Less than a month after the New Hampshire Lottery Commission (NHLC) sued the U.S. Department of Justice (DOJ) over the latter’s revised policy banning all forms of online gambling, New Jersey and Michigan have joined the Wire Act lawsuit fray.
Last week, both states filed amicus curiae – or briefs submitted to the court by stakeholders who are not direct parties to a lawsuit – to the U.S. District Court of New Hampshire. The NHLC, along with its online lottery software provider NeoPollard Interactive, sued Attorney General William Barr and the DOJ in February seeking to prevent a comprehensive ban on internet gambling – which could prohibit state lotteries from selling tickets online – from going into effect.
In January, the DOJ’s Office of Legal Counsel (OLC) released a memo revising the agency’s stance on the Wire Act of 1961, a federal law prohibiting sports betting business from being conducted via telephonic means. That opinion reversed a 2011 memo from the OLC which limited the Wire Act exclusively to sports betting. Under the new DOJ policy, the Wire Act bans online gambling in any form, including poker rooms, casinos, and lotteries along with sports betting.
Following the 2011 OLC memo, four states – Delaware, Nevada, New Jersey, and Pennsylvania – moved to legalize and regulate their own iGaming industries.
The Garden State is home to the nation’s most lucrative iGaming industry, with a record-setting $31.7 million in monthly revenue collected throughout January alone. All told, iGaming in New Jersey has generated more than $1 billion in revenue since launching in December of 2013, while contributing over $184 million in taxes to state coffers.
Accordingly, the state government is up in arms over the DOJ’s latest about face. While state senate president Steve Sweeney has enlisted former state senator Ray Lesniak for potential litigation of their own, New Jersey hopped aboard the NHLC’s Wire Act lawsuit via last week’s amicus brief.
In the first paragraph of the brief, New Jersey explains that its iGaming industry was legalized based on the OLC’s 2011 opinion on the Wire Act. From there, the brief mentions “tens of millions of dollars to New Jersey’s economy in state taxes and fees,” before offering a stark warning as to how an expanded Wire Act would harm the state:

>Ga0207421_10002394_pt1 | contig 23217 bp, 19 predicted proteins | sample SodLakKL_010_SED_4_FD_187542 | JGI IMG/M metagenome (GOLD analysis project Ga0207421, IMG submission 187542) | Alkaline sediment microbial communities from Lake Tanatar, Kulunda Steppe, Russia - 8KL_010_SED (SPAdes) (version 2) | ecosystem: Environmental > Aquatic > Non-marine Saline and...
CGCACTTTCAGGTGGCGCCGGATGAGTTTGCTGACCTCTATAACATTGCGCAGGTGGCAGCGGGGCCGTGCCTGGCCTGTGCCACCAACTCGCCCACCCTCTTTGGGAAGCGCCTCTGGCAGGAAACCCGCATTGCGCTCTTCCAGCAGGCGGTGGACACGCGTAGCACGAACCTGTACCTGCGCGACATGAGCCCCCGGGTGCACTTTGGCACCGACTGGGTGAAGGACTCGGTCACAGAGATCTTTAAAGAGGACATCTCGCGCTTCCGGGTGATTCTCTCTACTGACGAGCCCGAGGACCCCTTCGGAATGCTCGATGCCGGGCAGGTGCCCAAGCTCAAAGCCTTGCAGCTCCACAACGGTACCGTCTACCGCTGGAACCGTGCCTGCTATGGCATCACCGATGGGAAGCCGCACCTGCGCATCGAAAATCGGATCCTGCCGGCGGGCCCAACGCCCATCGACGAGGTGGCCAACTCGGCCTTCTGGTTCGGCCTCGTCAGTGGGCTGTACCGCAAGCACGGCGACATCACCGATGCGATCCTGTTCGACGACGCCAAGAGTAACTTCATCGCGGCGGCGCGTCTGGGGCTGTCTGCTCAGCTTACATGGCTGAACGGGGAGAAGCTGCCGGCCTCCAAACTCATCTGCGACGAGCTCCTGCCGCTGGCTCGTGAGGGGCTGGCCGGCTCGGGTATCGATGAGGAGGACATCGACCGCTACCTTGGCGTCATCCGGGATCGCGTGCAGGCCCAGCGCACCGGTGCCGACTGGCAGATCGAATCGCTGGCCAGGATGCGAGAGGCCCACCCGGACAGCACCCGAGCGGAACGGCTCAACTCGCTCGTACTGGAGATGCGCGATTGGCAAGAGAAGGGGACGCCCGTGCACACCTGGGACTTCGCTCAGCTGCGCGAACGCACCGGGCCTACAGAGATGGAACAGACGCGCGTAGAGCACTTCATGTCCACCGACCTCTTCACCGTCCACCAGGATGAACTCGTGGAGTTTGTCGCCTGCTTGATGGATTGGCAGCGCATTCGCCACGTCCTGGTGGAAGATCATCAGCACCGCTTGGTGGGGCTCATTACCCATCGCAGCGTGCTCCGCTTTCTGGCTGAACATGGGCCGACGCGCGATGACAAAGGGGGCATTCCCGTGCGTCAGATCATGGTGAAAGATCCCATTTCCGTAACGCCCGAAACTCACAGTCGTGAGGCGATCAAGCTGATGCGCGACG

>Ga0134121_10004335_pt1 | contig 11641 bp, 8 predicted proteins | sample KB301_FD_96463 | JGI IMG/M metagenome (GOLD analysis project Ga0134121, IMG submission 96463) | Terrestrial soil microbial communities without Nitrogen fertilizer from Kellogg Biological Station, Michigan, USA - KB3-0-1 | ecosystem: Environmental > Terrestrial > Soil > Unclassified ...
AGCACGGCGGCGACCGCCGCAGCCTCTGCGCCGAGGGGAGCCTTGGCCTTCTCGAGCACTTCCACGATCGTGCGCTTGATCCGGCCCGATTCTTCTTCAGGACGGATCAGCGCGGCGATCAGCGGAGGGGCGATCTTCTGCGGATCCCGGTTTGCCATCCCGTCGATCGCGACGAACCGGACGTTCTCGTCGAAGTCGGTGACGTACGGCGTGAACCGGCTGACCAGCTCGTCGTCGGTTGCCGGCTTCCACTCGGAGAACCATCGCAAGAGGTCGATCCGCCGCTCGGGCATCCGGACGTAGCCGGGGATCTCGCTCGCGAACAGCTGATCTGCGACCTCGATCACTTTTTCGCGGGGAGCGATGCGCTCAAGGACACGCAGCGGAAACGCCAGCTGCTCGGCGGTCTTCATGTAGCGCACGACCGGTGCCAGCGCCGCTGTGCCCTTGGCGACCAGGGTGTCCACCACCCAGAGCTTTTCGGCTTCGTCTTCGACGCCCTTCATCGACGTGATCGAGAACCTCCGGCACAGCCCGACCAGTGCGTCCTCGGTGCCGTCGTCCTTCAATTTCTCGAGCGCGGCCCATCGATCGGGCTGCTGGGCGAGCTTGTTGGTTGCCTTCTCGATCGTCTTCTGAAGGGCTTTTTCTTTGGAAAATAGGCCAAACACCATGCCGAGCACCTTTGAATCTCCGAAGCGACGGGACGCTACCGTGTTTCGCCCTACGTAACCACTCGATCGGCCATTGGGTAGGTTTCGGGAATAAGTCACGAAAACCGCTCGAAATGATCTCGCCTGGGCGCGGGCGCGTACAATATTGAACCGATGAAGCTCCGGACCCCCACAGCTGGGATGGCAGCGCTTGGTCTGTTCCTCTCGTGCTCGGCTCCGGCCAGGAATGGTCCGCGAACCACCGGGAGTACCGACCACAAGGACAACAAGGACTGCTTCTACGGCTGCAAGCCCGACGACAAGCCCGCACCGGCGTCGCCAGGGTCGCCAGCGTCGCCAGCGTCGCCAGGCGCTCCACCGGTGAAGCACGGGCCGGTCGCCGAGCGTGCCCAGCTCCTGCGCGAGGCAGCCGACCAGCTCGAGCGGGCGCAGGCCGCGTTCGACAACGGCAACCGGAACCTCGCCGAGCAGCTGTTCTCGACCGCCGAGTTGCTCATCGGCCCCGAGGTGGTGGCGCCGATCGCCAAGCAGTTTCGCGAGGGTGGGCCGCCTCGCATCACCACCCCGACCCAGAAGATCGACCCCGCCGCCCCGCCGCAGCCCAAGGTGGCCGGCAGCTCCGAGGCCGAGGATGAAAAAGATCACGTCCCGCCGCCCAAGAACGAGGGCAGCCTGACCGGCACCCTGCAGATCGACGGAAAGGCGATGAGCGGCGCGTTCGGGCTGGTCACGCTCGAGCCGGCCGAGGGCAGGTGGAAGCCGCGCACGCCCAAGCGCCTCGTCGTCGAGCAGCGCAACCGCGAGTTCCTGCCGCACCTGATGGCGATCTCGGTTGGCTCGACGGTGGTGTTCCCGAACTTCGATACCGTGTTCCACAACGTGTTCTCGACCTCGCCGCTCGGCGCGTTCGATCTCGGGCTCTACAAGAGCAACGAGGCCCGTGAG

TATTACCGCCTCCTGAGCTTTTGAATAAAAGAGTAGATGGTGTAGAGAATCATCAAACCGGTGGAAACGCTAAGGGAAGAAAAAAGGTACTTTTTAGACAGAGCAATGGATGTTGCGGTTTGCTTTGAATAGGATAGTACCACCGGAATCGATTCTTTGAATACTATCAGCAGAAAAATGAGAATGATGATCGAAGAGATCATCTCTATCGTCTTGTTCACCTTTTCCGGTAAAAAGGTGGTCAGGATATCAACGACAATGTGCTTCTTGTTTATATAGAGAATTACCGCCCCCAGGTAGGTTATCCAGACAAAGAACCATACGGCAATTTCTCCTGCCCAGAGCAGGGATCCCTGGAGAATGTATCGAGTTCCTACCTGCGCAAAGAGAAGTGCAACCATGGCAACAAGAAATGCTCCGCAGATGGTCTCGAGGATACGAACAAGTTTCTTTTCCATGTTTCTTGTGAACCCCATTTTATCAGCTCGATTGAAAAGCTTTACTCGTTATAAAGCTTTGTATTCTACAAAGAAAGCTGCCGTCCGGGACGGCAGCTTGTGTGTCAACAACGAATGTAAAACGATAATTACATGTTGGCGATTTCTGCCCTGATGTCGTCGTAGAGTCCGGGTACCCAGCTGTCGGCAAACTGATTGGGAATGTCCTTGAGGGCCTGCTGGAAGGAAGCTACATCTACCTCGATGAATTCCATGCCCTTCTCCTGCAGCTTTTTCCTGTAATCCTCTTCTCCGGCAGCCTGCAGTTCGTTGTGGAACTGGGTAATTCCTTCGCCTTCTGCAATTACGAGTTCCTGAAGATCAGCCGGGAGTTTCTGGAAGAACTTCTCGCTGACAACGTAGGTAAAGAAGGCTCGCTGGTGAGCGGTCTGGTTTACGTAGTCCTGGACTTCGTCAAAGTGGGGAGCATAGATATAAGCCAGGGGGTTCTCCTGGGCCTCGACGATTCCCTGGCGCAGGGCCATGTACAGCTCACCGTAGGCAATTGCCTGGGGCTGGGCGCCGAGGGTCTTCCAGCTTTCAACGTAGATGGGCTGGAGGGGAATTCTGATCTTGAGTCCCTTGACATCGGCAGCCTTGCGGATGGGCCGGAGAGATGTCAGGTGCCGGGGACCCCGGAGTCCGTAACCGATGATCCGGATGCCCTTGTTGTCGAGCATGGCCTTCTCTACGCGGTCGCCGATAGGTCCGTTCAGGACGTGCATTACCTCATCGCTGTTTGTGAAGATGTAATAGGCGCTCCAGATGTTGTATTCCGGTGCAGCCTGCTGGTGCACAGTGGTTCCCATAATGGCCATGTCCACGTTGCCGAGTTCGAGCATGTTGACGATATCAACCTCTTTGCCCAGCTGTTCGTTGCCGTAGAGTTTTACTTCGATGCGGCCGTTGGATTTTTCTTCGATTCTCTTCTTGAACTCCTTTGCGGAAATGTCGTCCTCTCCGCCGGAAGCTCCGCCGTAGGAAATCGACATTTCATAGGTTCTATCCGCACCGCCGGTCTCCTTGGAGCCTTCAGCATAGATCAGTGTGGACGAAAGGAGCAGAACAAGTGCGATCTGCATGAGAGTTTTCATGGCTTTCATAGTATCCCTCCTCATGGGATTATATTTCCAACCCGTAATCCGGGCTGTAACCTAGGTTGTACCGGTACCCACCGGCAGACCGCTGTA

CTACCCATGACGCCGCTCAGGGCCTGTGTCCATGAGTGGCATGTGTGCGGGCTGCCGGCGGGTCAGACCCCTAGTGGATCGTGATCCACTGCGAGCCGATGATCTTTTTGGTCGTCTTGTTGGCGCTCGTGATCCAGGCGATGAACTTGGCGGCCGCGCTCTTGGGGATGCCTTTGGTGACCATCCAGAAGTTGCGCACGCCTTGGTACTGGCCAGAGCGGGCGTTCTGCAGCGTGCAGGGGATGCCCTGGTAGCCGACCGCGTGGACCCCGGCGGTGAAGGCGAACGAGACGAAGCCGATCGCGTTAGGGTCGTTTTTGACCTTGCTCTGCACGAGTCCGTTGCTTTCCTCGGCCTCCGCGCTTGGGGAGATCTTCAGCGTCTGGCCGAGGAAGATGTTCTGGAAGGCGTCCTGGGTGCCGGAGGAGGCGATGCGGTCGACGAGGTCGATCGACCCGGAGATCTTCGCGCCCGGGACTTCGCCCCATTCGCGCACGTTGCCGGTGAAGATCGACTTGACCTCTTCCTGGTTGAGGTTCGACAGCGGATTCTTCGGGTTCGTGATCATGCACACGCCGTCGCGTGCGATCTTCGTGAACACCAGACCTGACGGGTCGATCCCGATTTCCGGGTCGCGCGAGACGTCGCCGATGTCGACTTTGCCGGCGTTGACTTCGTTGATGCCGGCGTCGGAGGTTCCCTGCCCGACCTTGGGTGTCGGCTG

“Absent judicial intervention, this iGaming industry may be forced to shut down and those revenues will disappear.”
New Jersey’s brief goes on to outline how ostensibly intrastate iGaming industries can run afoul of the Wire Act’s interstate focus:
“If allowed to stand, the 2018 Reinterpretation, and the DOJ Memo which adopts it for enforcement of the Wire Act nationwide, may end New Jersey’s iGaming industry.
Some aspects of the industry are specifically designed to operate in multiple states. For example, New Jersey, Delaware and Nevada have entered into a multi-state agreement to provide for and regulate Internet poker among people in each State.
This now may be unlawful under the 2018 Reinterpretation.”
Although the state has yet to legalize online poker, casinos, or sports betting, Michigan launched online lottery ticket sales in 2014.
Furthermore, the Michigan Lottery offers games such as Mega Millions and Powerball, both of which are sold across a multi-jurisdictional network comprised of 44 states, the District of Columbia, and the U.S. Virgin Islands.
Twelve states and/or lotteries with a vested interest in multi-jurisdictional lottery sales joined Michigan’s brief as signatories:
Kentucky Lottery Corporation
Tennessee Education Lottery Corporation
Rhode Island Lottery
Colorado State Lottery Division
North Carolina Education Lottery
State of Delaware
State of Idaho
State of Vermont
State of Mississippi
State of Alaska
District of Columbia
To begin its brief, Michigan explained how an expanded Wire Act scope would threaten the existence of multi-state lotteries:
“Each lottery and state supporting the Amicus … has entered into at least one multi-jurisdictional agreement with Plaintiff New Hampshire Lottery Commission.
Although each lottery employs geolocation and other technology to ensure that lottery wagers are placed only within the applicable jurisdiction, lottery communications covered by the Wire Act may cross state lines.”